Second World War

6 June 1944 was a momentous date in world history as on that day in 1944 the largest-ever seaborne invasion force, supported by airborne troops, set sail from Southern England and Wales for a series of landing beaches in Northern France. Their mission was to liberate Europe from Nazi rule, with each participant carrying their weapons, ration packs and supplies, plus the world’s hopes for freedom.

After over a year of meticulous planning and preparations, D-Day took place on Tuesday, 6 June 1944, with an airborne assault landing of 24,000 British, American, Canadian and Free French airborne troops shortly after midnight, and an amphibious landing of Allied infantry and armoured divisions on the northern coast of France starting at 0630.

The operation proved to be the largest amphibious invasion in world history and was executed by land, sea and air elements under direct British command involving 73,000 Americans, 61,715 British and 21,400 Canadians, with landings taking place along a fifty-mile stretch of the Normandy coast divided into five sectors: Utah, Omaha, Gold, Juno, and Sword.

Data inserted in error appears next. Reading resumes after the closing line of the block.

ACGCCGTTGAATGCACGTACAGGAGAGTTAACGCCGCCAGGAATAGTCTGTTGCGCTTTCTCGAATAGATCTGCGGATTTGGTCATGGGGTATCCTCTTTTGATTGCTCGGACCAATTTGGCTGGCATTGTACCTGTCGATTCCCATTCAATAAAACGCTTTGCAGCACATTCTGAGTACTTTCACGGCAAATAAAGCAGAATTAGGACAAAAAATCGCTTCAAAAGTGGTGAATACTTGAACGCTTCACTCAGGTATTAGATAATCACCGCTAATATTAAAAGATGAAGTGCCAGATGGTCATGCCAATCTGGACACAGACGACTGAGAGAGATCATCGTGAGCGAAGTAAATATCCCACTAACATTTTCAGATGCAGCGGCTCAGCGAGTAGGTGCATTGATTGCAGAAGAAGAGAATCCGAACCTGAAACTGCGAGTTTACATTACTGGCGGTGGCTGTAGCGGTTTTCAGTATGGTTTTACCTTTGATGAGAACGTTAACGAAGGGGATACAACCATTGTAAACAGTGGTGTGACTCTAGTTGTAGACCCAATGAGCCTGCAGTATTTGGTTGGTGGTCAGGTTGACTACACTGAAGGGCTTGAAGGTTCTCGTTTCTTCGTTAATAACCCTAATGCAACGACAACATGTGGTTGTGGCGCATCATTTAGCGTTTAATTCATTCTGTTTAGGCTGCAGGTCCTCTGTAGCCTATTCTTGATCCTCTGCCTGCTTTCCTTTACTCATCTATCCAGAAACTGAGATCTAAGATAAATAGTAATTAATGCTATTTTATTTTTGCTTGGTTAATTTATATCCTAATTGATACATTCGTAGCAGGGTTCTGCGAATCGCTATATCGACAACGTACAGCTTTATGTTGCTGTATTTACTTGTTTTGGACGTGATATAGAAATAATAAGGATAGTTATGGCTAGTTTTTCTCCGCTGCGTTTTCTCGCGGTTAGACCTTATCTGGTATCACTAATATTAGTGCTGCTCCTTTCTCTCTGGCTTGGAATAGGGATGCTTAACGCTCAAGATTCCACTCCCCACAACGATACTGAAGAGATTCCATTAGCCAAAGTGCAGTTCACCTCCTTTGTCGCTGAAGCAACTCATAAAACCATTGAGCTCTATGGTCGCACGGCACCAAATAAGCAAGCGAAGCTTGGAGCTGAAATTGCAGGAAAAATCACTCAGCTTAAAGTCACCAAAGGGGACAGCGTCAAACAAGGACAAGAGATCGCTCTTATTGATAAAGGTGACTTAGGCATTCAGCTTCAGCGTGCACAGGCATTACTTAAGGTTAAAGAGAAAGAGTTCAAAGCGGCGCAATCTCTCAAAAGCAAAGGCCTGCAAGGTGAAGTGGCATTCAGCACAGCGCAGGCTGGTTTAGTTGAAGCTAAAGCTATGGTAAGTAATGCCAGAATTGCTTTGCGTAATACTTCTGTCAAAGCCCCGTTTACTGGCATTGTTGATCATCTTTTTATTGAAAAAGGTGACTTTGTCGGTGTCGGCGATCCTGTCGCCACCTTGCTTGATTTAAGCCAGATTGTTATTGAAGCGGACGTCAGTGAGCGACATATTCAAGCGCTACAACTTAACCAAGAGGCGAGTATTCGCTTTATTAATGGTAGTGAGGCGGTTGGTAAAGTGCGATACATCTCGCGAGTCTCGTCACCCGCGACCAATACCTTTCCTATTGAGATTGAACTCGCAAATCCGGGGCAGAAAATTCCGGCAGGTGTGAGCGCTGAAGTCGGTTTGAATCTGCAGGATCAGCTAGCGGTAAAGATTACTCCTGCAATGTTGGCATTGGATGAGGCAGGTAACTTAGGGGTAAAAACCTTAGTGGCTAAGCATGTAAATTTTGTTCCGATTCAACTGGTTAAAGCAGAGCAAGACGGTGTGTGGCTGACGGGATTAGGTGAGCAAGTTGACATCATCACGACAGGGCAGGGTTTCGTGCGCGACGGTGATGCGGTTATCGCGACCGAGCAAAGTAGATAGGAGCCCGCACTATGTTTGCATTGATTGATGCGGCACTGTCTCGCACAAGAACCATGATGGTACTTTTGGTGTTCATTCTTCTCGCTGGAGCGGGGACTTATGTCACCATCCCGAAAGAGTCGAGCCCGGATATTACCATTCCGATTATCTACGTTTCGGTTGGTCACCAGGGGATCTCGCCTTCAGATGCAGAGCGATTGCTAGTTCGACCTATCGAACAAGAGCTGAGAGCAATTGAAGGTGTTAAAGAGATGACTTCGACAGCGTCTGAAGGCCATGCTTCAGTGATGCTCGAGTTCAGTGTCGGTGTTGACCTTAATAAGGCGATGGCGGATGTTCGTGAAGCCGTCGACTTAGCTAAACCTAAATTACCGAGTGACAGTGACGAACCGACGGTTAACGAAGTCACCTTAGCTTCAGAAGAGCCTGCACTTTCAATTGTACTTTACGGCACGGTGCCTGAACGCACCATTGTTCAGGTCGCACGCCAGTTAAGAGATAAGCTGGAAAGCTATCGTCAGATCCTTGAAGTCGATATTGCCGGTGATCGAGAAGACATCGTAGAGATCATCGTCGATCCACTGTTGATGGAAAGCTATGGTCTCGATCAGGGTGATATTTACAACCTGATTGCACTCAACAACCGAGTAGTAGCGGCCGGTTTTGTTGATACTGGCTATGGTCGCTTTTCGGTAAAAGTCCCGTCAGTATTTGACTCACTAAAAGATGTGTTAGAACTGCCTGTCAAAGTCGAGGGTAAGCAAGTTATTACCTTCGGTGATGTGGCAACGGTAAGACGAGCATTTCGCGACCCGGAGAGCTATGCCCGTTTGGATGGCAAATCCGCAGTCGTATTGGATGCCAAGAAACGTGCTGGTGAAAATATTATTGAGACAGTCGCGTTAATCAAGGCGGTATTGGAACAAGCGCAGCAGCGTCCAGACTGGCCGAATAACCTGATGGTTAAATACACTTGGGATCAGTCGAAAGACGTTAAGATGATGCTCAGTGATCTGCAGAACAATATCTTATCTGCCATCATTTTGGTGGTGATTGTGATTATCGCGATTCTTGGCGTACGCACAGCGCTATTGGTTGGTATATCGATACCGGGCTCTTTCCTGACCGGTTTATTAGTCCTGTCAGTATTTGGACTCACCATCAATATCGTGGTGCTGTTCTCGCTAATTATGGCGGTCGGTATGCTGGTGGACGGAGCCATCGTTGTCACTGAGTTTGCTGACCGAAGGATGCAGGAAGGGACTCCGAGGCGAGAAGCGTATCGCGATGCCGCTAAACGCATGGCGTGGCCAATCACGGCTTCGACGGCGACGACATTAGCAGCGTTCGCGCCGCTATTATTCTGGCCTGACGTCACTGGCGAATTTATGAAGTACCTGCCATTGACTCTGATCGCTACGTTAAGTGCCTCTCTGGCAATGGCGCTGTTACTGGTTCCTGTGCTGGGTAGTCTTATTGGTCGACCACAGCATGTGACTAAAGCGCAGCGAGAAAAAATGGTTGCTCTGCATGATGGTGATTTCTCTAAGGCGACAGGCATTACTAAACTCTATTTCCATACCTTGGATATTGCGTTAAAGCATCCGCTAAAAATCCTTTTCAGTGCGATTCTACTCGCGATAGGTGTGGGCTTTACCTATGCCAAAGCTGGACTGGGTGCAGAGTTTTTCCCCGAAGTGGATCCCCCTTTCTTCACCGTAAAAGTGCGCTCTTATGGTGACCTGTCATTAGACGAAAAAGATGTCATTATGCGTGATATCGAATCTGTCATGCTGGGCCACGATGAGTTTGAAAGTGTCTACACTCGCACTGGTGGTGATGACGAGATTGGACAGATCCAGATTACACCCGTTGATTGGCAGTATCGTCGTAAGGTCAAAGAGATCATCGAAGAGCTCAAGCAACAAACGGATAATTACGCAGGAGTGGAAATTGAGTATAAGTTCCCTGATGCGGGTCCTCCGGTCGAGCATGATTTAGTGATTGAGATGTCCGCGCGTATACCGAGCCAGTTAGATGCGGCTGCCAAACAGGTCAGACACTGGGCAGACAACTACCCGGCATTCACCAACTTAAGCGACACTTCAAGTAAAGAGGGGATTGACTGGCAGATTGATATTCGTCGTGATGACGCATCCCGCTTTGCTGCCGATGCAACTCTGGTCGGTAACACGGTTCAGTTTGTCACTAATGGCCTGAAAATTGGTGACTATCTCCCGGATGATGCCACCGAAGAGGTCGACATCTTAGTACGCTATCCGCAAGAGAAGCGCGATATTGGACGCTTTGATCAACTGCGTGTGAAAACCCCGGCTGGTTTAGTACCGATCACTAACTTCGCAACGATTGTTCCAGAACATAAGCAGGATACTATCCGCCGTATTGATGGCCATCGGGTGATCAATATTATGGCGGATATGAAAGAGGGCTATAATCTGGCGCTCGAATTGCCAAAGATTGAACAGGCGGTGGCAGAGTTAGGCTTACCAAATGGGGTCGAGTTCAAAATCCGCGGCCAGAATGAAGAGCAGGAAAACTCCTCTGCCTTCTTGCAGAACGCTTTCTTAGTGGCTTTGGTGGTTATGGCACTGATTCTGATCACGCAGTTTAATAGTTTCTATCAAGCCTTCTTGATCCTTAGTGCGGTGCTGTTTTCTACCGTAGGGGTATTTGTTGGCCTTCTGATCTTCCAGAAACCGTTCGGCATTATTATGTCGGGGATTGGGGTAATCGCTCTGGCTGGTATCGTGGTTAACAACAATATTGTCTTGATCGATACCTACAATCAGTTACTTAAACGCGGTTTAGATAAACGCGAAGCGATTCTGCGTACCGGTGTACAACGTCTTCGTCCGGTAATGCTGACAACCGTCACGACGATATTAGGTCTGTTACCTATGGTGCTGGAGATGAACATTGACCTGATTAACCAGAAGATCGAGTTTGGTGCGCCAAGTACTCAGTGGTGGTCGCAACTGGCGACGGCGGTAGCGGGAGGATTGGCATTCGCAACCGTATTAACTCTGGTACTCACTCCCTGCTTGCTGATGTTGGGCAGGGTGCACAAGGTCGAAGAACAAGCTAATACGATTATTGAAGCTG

A number of Glamorgan cricketers were involved in D-Day and the subsequent advance  through Normandy. John Madden-Gaskell was involved in the planning and preparations ahead of Operation Overlord, whilst Hugh Vaughan-Thomas helped to design the assault vehicles and other landing craft. Jim Pleass, a member of Glamorgan’s Championship-winning team in 1948, went across the English Channel on June 6th itself whilst Maurice Turnbull, Glamorgan’s captain, tragically died during the skirmishes associated with the advance through Normandy as part of the Liberation of Europe.

During 2019 – the 75th anniversary of D-Day, Glamorgan Cricket – in conjunction with the British Legion – commemorated the actions of these Glamorgan cricketers. Click on the download buttons below to read more………